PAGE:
Larena is excellent as Blanco, portraying him as a silent, stoic, mysterous teenager who slowly descends into madness as the stress of keeping a classmate as a hostage and ransoming him off to a drug dealer begins to take its toll. You really feel Blanco’s disgust for Chuck and his father, and his deepest desire to get revenge on Chuck’s father for turning his own father corrupt. And finally, when things begin to unravel, Larena clearly telegraphs Blanco’s mounting fear and desperation. In the end, when Blanco kills Chuck’s father, it’s still a shocking moment, but it’s one that makes sense.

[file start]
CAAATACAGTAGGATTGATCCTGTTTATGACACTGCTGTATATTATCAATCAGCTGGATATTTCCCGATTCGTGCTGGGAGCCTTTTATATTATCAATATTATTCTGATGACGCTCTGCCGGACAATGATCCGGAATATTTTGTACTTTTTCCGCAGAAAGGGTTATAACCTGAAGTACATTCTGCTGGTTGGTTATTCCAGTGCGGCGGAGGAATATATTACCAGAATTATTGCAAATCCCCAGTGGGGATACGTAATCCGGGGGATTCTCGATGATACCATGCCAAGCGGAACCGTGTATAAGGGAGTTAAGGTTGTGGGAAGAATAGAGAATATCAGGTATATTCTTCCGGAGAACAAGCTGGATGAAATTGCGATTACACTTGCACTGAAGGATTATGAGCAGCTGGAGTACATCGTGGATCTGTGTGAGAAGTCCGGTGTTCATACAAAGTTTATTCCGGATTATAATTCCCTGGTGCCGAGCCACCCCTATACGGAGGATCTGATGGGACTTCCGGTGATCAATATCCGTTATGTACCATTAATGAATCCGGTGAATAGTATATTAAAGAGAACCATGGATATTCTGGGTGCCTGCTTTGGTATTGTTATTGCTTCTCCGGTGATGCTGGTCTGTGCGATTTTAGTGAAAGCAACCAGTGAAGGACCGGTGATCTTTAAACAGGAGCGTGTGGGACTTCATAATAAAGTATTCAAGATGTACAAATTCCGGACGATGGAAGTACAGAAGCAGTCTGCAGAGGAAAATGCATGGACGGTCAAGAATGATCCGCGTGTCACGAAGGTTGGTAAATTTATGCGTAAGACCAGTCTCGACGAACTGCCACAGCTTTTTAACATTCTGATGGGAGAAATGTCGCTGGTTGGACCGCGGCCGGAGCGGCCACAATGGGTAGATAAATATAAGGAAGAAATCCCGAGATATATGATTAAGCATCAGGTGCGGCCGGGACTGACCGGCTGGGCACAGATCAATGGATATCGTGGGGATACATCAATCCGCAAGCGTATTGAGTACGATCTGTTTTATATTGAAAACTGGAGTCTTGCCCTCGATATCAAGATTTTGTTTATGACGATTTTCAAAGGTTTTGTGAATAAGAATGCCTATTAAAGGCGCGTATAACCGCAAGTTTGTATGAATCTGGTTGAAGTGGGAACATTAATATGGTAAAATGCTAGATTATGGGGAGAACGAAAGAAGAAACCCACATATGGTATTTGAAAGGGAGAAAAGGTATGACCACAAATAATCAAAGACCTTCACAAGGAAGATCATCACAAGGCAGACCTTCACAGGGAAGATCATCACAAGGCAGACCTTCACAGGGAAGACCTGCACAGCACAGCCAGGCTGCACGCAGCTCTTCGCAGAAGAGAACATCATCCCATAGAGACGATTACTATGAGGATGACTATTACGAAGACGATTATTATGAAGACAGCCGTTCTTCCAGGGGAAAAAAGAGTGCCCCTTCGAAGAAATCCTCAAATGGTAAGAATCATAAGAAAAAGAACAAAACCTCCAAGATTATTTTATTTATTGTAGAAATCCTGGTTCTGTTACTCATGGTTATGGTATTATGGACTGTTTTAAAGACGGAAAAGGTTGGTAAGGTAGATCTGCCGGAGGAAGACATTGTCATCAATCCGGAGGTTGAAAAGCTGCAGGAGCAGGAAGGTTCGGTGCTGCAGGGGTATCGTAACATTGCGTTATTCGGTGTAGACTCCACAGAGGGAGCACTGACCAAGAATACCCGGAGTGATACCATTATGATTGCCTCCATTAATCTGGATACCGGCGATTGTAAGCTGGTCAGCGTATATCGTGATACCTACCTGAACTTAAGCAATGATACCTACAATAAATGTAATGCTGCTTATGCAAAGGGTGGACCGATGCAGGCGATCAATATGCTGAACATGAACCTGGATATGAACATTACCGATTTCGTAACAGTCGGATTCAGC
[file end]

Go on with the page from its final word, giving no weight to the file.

On the other hand, Gabby Padilla turns a side character into a compelling one with witty one-liners and facial expressions. Not only does she discover what her boyfriend and his friends are planning, she bribes and blackmails her way into the scheme and demands a cut of the ransom money. When things go pear-shaped and Blanco ends up shooting Chuck’s father, Padilla gives an amazing performance of a teen girl caught up in more than she can handle. She screams, cries, and runs off – but then a last shot at the end of the movie, zooming in on her cool, icy face as the police arrest Sta. Maria, Blanco, Paolo, and Gideon makes you wonder if she was as shaken up as she appeared to be.
The kids are all right. And they’re all right at giving us some great, meaningful entertainment. Stream Dead Kids on Netflix now!
What did you think?
☕ Have you seen Dead Kids? What did you think?
☕ What recent Filipino films have you seen?
☕ Any films you want to recommend?